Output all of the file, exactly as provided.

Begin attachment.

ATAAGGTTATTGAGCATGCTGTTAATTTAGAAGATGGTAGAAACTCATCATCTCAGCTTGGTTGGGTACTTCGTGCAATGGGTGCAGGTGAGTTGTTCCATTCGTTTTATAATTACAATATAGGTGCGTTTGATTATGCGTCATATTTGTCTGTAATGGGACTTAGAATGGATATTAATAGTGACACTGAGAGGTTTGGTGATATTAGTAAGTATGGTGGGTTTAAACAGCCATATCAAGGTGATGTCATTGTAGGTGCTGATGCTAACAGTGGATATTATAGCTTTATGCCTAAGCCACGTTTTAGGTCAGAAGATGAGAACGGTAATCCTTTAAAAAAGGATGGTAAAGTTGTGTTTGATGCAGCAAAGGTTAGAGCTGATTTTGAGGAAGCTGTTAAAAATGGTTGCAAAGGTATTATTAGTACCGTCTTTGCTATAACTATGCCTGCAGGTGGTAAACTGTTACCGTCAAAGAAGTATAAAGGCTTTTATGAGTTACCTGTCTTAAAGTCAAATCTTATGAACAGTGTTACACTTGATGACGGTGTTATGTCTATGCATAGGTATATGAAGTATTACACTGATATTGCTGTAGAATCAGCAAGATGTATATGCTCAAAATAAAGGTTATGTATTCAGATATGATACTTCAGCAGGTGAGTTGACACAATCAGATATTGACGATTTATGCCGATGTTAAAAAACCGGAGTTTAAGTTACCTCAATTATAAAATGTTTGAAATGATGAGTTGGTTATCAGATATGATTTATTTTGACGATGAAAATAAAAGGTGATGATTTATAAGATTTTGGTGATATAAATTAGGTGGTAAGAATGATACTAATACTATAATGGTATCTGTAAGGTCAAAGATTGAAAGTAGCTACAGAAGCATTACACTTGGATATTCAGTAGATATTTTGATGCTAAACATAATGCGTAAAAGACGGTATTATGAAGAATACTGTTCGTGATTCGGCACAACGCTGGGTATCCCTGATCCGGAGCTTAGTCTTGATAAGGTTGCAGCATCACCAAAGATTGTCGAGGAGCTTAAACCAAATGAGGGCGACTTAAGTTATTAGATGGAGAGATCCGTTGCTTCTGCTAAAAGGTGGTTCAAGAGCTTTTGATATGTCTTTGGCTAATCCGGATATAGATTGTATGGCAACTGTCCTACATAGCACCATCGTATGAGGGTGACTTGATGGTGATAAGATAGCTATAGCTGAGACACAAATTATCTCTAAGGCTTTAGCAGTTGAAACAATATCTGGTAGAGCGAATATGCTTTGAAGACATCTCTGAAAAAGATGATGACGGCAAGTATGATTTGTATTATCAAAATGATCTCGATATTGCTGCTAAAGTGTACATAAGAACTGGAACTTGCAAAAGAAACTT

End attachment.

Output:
ATAAGGTTATTGAGCATGCTGTTAATTTAGAAGATGGTAGAAACTCATCATCTCAGCTTGGTTGGGTACTTCGTGCAATGGGTGCAGGTGAGTTGTTCCATTCGTTTTATAATTACAATATAGGTGCGTTTGATTATGCGTCATATTTGTCTGTAATGGGACTTAGAATGGATATTAATAGTGACACTGAGAGGTTTGGTGATATTAGTAAGTATGGTGGGTTTAAACAGCCATATCAAGGTGATGTCATTGTAGGTGCTGATGCTAACAGTGGATATTATAGCTTTATGCCTAAGCCACGTTTTAGGTCAGAAGATGAGAACGGTAATCCTTTAAAAAAGGATGGTAAAGTTGTGTTTGATGCAGCAAAGGTTAGAGCTGATTTTGAGGAAGCTGTTAAAAATGGTTGCAAAGGTATTATTAGTACCGTCTTTGCTATAACTATGCCTGCAGGTGGTAAACTGTTACCGTCAAAGAAGTATAAAGGCTTTTATGAGTTACCTGTCTTAAAGTCAAATCTTATGAACAGTGTTACACTTGATGACGGTGTTATGTCTATGCATAGGTATATGAAGTATTACACTGATATTGCTGTAGAATCAGCAAGATGTATATGCTCAAAATAAAGGTTATGTATTCAGATATGATACTTCAGCAGGTGAGTTGACACAATCAGATATTGACGATTTATGCCGATGTTAAAAAACCGGAGTTTAAGTTACCTCAATTATAAAATGTTTGAAATGATGAGTTGGTTATCAGATATGATTTATTTTGACGATGAAAATAAAAGGTGATGATTTATAAGATTTTGGTGATATAAATTAGGTGGTAAGAATGATACTAATACTATAATGGTATCTGTAAGGTCAAAGATTGAAAGTAGCTACAGAAGCATTACACTTGGATATTCAGTAGATATTTTGATGCTAAACATAATGCGTAAAAGACGGTATTATGAAGAATACTGTTCGTGATTCGGCACAACGCTGGGTATCCCTGATCCGGAGCTTAGTCTTGATAAGGTTGCAGCATCACCAAAGATTGTCGAGGAGCTTAAACCAAATGAGGGCGACTTAAGTTATTAGATGGAGAGATCCGTTGCTTCTGCTAAAAGGTGGTTCAAGAGCTTTTGATATGTCTTTGGCTAATCCGGATATAGATTGTATGGCAACTGTCCTACATAGCACCATCGTATGAGGGTGACTTGATGGTGATAAGATAGCTATAGCTGAGACACAAATTATCTCTAAGGCTTTAGCAGTTGAAACAATATCTGGTAGAGCGAATATGCTTTGAAGACATCTCTGAAAAAGATGATGACGGCAAGTATGATTTGTATTATCAAAATGATCTCGATATTGCTGCTAAAGTGTACATAAGAACTGGAACTTGCAAAAGAAACTT